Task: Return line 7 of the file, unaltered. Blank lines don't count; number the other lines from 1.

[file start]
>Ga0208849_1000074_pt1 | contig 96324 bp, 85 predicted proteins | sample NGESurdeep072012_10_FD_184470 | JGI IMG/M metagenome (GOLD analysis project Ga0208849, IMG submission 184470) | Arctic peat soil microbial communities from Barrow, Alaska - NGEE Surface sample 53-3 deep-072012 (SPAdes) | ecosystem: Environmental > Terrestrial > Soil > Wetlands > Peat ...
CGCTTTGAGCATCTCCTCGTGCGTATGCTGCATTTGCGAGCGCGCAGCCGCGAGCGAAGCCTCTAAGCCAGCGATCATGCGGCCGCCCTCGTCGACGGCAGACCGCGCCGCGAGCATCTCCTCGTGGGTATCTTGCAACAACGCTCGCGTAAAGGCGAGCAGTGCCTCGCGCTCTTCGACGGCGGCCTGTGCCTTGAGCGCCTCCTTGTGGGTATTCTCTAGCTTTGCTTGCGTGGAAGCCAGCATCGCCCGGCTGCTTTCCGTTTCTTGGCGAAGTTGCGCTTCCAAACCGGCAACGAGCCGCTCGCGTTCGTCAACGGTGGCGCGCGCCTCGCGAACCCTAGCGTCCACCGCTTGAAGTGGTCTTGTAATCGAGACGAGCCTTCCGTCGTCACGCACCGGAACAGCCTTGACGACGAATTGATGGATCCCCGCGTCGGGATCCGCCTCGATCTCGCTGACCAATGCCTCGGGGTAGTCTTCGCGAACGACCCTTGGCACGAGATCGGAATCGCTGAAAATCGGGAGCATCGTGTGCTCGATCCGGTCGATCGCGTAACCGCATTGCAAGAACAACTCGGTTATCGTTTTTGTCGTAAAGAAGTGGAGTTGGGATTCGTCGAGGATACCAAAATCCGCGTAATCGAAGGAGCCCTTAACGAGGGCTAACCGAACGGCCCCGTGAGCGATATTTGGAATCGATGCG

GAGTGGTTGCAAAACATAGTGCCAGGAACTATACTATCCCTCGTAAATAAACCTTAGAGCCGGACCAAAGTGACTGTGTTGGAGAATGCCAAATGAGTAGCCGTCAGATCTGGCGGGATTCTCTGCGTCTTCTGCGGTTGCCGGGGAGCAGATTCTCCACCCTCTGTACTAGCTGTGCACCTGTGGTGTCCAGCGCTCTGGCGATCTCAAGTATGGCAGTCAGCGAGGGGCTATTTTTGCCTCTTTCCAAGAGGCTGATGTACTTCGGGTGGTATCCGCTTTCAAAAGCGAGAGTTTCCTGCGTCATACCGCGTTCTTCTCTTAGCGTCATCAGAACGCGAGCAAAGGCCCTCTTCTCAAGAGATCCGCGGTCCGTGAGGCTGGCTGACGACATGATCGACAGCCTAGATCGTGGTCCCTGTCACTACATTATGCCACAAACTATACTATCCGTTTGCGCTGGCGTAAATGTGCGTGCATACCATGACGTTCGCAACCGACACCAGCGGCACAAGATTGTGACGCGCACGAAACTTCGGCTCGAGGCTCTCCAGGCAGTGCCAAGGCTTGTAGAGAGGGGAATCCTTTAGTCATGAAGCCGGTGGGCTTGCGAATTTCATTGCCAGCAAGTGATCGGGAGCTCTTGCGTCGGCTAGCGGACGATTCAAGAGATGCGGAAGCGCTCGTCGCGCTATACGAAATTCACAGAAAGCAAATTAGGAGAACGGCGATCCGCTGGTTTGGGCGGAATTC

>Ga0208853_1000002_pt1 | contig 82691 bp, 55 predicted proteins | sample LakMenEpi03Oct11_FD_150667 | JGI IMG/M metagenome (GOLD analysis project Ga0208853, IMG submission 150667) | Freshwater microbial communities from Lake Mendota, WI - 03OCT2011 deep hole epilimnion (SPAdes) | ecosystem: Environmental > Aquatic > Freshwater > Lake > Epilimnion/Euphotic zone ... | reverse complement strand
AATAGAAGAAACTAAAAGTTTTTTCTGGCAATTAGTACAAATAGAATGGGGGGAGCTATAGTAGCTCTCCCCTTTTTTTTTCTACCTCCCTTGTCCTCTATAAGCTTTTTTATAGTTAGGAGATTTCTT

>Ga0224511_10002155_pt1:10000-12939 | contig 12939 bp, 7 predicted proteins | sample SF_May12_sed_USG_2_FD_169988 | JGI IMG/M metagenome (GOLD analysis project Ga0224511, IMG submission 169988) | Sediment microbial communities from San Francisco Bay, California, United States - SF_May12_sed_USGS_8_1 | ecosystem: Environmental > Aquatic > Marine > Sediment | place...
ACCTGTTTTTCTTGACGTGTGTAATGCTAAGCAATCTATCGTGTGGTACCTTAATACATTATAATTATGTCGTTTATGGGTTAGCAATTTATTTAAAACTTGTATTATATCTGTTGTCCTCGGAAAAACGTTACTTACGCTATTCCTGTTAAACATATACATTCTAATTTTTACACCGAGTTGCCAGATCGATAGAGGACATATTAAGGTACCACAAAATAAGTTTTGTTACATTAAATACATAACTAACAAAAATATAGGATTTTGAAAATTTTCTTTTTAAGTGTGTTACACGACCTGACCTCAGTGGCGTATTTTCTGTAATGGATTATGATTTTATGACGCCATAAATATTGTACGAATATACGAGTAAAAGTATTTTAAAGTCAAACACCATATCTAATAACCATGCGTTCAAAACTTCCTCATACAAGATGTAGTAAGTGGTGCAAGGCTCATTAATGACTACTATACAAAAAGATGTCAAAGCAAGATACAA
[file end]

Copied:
ACCTGTTTTTCTTGACGTGTGTAATGCTAAGCAATCTATCGTGTGGTACCTTAATACATTATAATTATGTCGTTTATGGGTTAGCAATTTATTTAAAACTTGTATTATATCTGTTGTCCTCGGAAAAACGTTACTTACGCTATTCCTGTTAAACATATACATTCTAATTTTTACACCGAGTTGCCAGATCGATAGAGGACATATTAAGGTACCACAAAATAAGTTTTGTTACATTAAATACATAACTAACAAAAATATAGGATTTTGAAAATTTTCTTTTTAAGTGTGTTACACGACCTGACCTCAGTGGCGTATTTTCTGTAATGGATTATGATTTTATGACGCCATAAATATTGTACGAATATACGAGTAAAAGTATTTTAAAGTCAAACACCATATCTAATAACCATGCGTTCAAAACTTCCTCATACAAGATGTAGTAAGTGGTGCAAGGCTCATTAATGACTACTATACAAAAAGATGTCAAAGCAAGATACAA